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VDL Statutes 1830 already in TAHO collection

A search in Enrolments of Acts of Council (Series SC202) at the Tasmanian Archives and Heritage Office has identified 14 original copies of VDL Statutes for the year 1830 that have already been transferred to TAHO:

SC202/1/1 – 10 Geo IV No 1 An Act to remove Doubts as to the Validity of Acts or Ordinances in force on the Twenty-eighth day of February One thousand eight hundred and twenty-nine;

SC202/1/5 – 10 Geo IV No 2 An Act to institute Courts or General and Quarter Sessions, and to extend the Authority thereof and of Justices of the Peace in certain Cases;

SC202/1/6 – 10 Geo IV No 3 An Act to institute Courts of Requests;

SC202/1/7 – 10 Geo IV No 4 An Act to regulate the Slaughtering of Sheep and Cattle;

SC202/1/8 – 10 Geo IV No 6 An Act to extend to this Colony certain Acts of Parliament, whereby pecuniary Penalties are inflicted, which are made applicable to some local Purpose, and to facilitate Proceedings of Justices of the Peace in such cases;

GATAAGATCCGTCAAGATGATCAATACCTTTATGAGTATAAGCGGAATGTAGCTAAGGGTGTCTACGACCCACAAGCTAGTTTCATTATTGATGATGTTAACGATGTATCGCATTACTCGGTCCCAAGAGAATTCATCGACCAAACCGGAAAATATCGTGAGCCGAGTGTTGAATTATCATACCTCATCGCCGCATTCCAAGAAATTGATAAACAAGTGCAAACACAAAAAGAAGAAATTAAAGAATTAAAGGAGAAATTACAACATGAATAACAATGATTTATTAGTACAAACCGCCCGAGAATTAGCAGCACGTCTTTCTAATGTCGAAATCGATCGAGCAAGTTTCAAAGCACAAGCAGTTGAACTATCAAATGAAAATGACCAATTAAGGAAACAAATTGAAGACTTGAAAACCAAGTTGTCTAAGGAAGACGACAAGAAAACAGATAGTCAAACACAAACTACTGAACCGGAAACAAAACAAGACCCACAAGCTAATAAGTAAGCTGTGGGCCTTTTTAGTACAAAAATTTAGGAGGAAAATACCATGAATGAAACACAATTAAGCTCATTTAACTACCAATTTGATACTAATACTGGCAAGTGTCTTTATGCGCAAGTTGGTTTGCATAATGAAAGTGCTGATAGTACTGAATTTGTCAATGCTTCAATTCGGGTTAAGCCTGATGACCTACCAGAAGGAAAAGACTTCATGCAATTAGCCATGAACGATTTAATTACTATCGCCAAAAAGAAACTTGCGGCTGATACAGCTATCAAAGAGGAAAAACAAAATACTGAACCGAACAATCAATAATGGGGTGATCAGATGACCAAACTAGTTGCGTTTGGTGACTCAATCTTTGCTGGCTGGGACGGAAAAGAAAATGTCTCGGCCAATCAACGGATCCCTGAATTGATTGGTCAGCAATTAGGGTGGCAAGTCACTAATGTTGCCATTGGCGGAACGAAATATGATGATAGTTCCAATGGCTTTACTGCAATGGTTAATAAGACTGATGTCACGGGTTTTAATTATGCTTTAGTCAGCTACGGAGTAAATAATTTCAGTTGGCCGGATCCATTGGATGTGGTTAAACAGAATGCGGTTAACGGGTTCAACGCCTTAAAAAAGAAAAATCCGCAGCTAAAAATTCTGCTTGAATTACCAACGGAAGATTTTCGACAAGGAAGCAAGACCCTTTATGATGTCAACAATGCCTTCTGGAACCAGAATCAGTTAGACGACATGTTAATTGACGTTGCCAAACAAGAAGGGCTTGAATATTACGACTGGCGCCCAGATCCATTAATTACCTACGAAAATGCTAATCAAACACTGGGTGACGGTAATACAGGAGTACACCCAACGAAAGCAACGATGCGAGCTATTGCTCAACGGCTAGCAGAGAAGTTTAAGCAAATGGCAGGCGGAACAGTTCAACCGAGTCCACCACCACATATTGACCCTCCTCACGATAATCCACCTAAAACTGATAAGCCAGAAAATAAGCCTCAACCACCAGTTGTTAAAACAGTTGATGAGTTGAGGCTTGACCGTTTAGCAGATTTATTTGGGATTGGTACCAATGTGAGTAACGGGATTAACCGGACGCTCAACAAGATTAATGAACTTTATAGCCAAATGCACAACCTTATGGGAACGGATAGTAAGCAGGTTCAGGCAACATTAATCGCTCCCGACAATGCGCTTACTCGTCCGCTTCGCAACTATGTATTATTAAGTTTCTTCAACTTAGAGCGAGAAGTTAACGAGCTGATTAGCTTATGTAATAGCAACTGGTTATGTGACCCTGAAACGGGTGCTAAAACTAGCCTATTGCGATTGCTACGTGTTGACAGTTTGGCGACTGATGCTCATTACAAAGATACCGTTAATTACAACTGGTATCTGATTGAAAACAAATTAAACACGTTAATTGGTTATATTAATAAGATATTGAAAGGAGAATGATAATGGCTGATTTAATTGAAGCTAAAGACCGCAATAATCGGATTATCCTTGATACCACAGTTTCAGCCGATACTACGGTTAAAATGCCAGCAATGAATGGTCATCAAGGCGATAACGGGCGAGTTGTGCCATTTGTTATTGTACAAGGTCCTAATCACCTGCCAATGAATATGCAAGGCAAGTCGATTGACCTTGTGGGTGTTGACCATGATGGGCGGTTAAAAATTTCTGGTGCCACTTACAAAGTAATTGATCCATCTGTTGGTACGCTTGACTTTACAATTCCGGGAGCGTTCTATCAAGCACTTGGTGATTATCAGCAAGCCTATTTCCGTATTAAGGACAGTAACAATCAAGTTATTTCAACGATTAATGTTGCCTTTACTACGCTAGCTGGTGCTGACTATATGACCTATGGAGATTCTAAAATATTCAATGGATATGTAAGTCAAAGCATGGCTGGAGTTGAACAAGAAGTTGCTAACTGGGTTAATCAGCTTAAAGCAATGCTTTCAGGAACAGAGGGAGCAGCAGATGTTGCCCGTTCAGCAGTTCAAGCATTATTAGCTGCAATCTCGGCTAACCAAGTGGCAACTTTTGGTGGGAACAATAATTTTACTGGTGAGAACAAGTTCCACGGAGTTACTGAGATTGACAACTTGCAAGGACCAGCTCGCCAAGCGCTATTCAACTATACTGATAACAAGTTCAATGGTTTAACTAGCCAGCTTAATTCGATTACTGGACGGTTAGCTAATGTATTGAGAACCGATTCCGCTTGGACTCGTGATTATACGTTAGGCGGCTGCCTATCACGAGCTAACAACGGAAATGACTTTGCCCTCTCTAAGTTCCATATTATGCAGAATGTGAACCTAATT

SC202/1/9 – 10 Geo IV No 7 An Act for the Institution of Houses of Correction, and for other Purposes relating thereto;

SC202/1/10 – 10 Geo IV No 8 An Act for amending the Laws to prevent the harbouring of Felons or other Offenders, and to restrain their tippling and gambling;

SC202/1/11 – 10 Geo IV No 9 An Act to simplify Proceedings at Law or in Equity, by or against the Directors and Company of the Bank of Van Diemen’s Land;

SC202/1/12 – 10 Geo IV No 11 An Act for establishing Regulations to restrain the Increase of Dogs;

SC202/1/13 – 11 Geo IV No 1 An Act to simplify Proceedings at Law or in Equity, by or against the Directors and Company of the Cornish Bank;